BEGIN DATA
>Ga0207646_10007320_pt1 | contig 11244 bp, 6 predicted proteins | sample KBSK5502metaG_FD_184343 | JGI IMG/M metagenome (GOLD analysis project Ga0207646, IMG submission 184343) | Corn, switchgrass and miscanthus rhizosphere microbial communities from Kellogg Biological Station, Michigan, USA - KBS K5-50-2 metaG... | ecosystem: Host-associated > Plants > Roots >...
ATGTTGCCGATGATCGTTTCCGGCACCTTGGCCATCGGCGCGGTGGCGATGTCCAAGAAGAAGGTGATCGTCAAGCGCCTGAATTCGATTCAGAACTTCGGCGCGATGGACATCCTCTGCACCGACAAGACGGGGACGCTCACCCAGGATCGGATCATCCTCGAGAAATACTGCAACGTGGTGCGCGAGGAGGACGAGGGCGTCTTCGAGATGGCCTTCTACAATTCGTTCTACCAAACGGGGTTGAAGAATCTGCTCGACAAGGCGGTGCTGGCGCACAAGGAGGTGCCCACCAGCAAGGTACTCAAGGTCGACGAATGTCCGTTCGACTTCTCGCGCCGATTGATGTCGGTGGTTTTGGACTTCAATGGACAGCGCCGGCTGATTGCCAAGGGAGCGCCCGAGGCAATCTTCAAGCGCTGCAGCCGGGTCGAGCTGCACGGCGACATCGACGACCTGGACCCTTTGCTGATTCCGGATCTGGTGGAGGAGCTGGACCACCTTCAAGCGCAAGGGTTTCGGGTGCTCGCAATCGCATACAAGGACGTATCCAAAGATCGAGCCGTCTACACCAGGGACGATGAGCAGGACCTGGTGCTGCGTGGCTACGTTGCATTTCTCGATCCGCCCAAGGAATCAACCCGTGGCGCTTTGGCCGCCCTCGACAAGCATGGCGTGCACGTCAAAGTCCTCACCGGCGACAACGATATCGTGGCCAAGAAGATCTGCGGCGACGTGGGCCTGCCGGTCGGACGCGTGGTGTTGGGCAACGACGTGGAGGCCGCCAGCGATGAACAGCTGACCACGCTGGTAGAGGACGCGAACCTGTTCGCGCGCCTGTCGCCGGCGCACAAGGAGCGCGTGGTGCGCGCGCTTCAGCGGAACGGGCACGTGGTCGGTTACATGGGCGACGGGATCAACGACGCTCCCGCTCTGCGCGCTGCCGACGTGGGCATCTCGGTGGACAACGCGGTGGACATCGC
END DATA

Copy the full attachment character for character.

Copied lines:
>Ga0207646_10007320_pt1 | contig 11244 bp, 6 predicted proteins | sample KBSK5502metaG_FD_184343 | JGI IMG/M metagenome (GOLD analysis project Ga0207646, IMG submission 184343) | Corn, switchgrass and miscanthus rhizosphere microbial communities from Kellogg Biological Station, Michigan, USA - KBS K5-50-2 metaG... | ecosystem: Host-associated > Plants > Roots >...
ATGTTGCCGATGATCGTTTCCGGCACCTTGGCCATCGGCGCGGTGGCGATGTCCAAGAAGAAGGTGATCGTCAAGCGCCTGAATTCGATTCAGAACTTCGGCGCGATGGACATCCTCTGCACCGACAAGACGGGGACGCTCACCCAGGATCGGATCATCCTCGAGAAATACTGCAACGTGGTGCGCGAGGAGGACGAGGGCGTCTTCGAGATGGCCTTCTACAATTCGTTCTACCAAACGGGGTTGAAGAATCTGCTCGACAAGGCGGTGCTGGCGCACAAGGAGGTGCCCACCAGCAAGGTACTCAAGGTCGACGAATGTCCGTTCGACTTCTCGCGCCGATTGATGTCGGTGGTTTTGGACTTCAATGGACAGCGCCGGCTGATTGCCAAGGGAGCGCCCGAGGCAATCTTCAAGCGCTGCAGCCGGGTCGAGCTGCACGGCGACATCGACGACCTGGACCCTTTGCTGATTCCGGATCTGGTGGAGGAGCTGGACCACCTTCAAGCGCAAGGGTTTCGGGTGCTCGCAATCGCATACAAGGACGTATCCAAAGATCGAGCCGTCTACACCAGGGACGATGAGCAGGACCTGGTGCTGCGTGGCTACGTTGCATTTCTCGATCCGCCCAAGGAATCAACCCGTGGCGCTTTGGCCGCCCTCGACAAGCATGGCGTGCACGTCAAAGTCCTCACCGGCGACAACGATATCGTGGCCAAGAAGATCTGCGGCGACGTGGGCCTGCCGGTCGGACGCGTGGTGTTGGGCAACGACGTGGAGGCCGCCAGCGATGAACAGCTGACCACGCTGGTAGAGGACGCGAACCTGTTCGCGCGCCTGTCGCCGGCGCACAAGGAGCGCGTGGTGCGCGCGCTTCAGCGGAACGGGCACGTGGTCGGTTACATGGGCGACGGGATCAACGACGCTCCCGCTCTGCGCGCTGCCGACGTGGGCATCTCGGTGGACAACGCGGTGGACATCGC